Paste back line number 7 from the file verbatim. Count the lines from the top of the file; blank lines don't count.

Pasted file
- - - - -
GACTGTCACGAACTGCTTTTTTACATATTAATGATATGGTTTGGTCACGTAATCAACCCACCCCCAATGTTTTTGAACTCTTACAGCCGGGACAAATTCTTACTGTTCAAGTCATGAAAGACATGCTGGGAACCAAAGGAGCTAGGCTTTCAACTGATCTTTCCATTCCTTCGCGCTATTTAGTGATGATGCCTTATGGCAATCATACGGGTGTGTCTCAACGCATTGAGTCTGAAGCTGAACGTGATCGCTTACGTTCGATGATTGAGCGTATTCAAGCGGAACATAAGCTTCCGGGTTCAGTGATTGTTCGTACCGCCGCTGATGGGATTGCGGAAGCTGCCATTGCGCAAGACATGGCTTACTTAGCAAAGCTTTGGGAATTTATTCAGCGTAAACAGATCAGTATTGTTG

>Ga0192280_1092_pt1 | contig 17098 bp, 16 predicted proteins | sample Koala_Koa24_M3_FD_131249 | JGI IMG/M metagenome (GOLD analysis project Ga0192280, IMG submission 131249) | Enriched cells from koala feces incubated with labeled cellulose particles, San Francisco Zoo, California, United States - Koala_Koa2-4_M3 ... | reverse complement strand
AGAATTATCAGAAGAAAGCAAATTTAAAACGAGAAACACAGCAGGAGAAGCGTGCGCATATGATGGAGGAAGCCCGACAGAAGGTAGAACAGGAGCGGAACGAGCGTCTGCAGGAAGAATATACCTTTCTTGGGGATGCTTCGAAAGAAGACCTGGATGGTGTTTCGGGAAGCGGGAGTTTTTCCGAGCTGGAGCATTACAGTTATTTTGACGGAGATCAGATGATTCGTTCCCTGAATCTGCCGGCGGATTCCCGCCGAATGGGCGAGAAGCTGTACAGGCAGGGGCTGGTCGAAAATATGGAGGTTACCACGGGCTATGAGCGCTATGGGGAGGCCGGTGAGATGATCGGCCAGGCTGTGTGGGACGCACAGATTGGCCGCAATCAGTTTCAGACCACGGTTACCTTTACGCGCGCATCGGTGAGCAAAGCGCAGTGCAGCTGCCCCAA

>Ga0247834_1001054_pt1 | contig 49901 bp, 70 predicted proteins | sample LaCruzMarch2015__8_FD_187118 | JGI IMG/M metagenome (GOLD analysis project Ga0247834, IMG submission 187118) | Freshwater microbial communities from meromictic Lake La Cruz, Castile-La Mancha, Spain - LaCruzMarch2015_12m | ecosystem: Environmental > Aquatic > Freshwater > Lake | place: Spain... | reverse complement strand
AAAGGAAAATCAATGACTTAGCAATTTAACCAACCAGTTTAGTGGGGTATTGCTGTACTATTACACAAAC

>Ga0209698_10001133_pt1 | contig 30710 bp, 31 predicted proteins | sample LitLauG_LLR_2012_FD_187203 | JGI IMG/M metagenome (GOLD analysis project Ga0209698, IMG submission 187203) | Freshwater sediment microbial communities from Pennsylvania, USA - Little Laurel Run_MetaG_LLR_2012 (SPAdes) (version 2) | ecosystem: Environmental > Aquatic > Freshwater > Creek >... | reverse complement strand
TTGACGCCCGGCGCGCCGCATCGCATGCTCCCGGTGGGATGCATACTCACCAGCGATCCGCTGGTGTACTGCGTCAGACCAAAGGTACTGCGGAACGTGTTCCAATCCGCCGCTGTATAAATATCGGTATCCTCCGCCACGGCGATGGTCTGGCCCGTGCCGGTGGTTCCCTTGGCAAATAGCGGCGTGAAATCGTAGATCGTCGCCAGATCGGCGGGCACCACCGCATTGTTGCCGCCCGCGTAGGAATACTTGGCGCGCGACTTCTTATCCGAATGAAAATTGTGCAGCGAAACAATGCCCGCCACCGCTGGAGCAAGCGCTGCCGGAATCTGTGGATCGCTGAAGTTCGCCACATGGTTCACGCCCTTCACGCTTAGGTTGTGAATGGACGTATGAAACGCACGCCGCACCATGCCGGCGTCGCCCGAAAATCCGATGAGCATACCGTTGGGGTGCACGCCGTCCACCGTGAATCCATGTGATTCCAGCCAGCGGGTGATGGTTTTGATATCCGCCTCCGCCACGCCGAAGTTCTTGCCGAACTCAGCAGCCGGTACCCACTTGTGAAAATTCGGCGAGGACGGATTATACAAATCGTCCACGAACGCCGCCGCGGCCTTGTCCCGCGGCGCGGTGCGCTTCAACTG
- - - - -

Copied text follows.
TTGACGCCCGGCGCGCCGCATCGCATGCTCCCGGTGGGATGCATACTCACCAGCGATCCGCTGGTGTACTGCGTCAGACCAAAGGTACTGCGGAACGTGTTCCAATCCGCCGCTGTATAAATATCGGTATCCTCCGCCACGGCGATGGTCTGGCCCGTGCCGGTGGTTCCCTTGGCAAATAGCGGCGTGAAATCGTAGATCGTCGCCAGATCGGCGGGCACCACCGCATTGTTGCCGCCCGCGTAGGAATACTTGGCGCGCGACTTCTTATCCGAATGAAAATTGTGCAGCGAAACAATGCCCGCCACCGCTGGAGCAAGCGCTGCCGGAATCTGTGGATCGCTGAAGTTCGCCACATGGTTCACGCCCTTCACGCTTAGGTTGTGAATGGACGTATGAAACGCACGCCGCACCATGCCGGCGTCGCCCGAAAATCCGATGAGCATACCGTTGGGGTGCACGCCGTCCACCGTGAATCCATGTGATTCCAGCCAGCGGGTGATGGTTTTGATATCCGCCTCCGCCACGCCGAAGTTCTTGCCGAACTCAGCAGCCGGTACCCACTTGTGAAAATTCGGCGAGGACGGATTATACAAATCGTCCACGAACGCCGCCGCGGCCTTGTCCCGCGGCGCGGTGCGCTTCAACTG